Are young men abstaining from sex?
Nearly 1 in 4 respondents, but more specifically 23 percent, spent the past year without having any sex. A large number of these men were 20-something men.
In terms of their elder peers, the group of respondents 60-and-older reached 26 percent of the US population in 2018, according to the survey. 50 percent of that population expressed that they had not engaged in sex. This is one factor in the increasing reports of abstinence in the country.
But it’s not just the older generation that is reporting this string of no sex. The amount of Americans 18 to 29 who reported this occurrence in the past year turned to 23 percent. That’s more than double the amount in the time span between 2008 and 2018.
One reason for this hypothesized by San Diego State University psychology professor Jean Twenge is that many 20-somethings don’t have a live-in partner.
“There are more people in their twenties who don’t have a live-in partner,” she told the Washington Post. “So under those circumstances I think less sex is going to happen.”
Ultimately, it was the young men who were pulling the charge in this new no sex wave. Young men between 18 and 30 years of age saw one of the biggest declines in sexual activity, according to The Salt Lake Tribune. 28 percent of men in his bracket said they had no sex over the last year. Only 14 percent said the same back in 1989, and young women of the same age reported a higher rate of 18 percent.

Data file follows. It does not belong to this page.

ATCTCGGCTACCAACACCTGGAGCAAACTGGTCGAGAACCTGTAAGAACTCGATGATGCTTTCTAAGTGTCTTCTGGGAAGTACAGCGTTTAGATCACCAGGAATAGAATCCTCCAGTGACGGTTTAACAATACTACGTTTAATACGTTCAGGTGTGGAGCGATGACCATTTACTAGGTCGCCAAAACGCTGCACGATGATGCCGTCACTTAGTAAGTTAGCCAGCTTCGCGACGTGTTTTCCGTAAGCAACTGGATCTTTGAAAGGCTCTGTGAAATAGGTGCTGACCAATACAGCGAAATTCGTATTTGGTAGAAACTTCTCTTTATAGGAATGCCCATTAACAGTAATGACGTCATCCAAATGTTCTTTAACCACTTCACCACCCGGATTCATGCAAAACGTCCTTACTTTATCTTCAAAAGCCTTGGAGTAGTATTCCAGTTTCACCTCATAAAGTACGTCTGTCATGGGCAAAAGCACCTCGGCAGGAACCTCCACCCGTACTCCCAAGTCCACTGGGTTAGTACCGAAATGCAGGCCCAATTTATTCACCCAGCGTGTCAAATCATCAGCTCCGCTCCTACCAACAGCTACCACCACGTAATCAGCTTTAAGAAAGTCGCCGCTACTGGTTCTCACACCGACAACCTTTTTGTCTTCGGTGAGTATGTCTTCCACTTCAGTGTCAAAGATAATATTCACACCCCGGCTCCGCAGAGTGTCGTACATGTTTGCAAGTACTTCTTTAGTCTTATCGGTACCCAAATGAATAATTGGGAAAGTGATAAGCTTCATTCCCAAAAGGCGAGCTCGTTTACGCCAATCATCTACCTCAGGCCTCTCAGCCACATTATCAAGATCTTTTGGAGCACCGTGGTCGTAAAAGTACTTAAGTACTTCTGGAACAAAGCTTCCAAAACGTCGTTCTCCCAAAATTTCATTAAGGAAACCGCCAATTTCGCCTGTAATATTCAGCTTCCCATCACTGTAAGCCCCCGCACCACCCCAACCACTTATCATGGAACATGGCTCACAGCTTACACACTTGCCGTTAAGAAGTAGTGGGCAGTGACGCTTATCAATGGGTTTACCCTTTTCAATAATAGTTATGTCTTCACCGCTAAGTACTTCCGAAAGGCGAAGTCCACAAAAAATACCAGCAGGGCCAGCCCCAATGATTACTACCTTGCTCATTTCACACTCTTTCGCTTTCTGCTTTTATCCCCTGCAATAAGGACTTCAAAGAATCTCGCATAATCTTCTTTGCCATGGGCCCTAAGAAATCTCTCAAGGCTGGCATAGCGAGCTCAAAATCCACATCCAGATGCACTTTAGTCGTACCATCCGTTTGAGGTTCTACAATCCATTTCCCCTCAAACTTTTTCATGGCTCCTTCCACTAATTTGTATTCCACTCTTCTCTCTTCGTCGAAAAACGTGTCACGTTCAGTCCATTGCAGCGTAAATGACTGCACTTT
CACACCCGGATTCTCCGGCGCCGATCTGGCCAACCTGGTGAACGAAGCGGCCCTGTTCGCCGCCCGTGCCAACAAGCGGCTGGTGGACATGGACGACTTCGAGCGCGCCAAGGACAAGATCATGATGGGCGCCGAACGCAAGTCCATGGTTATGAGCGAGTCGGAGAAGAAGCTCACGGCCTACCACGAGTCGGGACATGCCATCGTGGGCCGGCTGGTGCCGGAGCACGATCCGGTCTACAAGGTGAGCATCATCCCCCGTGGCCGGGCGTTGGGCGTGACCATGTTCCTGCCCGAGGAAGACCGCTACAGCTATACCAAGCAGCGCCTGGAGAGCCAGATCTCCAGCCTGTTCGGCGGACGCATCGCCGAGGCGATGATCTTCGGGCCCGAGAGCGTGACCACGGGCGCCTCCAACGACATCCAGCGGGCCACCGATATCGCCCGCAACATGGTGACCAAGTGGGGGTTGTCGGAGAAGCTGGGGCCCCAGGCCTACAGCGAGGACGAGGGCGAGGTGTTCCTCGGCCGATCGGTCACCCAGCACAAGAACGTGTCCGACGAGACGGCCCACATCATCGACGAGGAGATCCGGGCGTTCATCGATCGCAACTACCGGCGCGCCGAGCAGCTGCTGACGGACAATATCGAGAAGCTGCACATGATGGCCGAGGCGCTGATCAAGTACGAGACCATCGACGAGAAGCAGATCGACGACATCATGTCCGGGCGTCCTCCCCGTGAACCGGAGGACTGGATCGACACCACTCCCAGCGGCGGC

Other possible factors in these numbers could be the increase in younger people still living at home. They thus have less opportunities to be sexually active. In addition, people are waiting longer to get married or to date as they try to find stable work in this tough economy.
This data comes just after the Centers of Disease Control and Prevention (CDC) also released data earlier this year indicating a decline in sexual activity in young people.
According to The Hill, the CDC’s January report shows that 41 percent of high school students reported having sexual intercourse. This is lower than the 47 percent in 2005 and 53 percent in 1995.
As an example, a quarter of 9th graders reported engaging in sex, which dropped by 10 percent from last year. Meanwhile, 10th graders dropped by 7 points.
The CDC’s hypothesis for these results was the effect of technology, social media, and federal warning against teen pregnancy and sexually transmitted infections on American teens.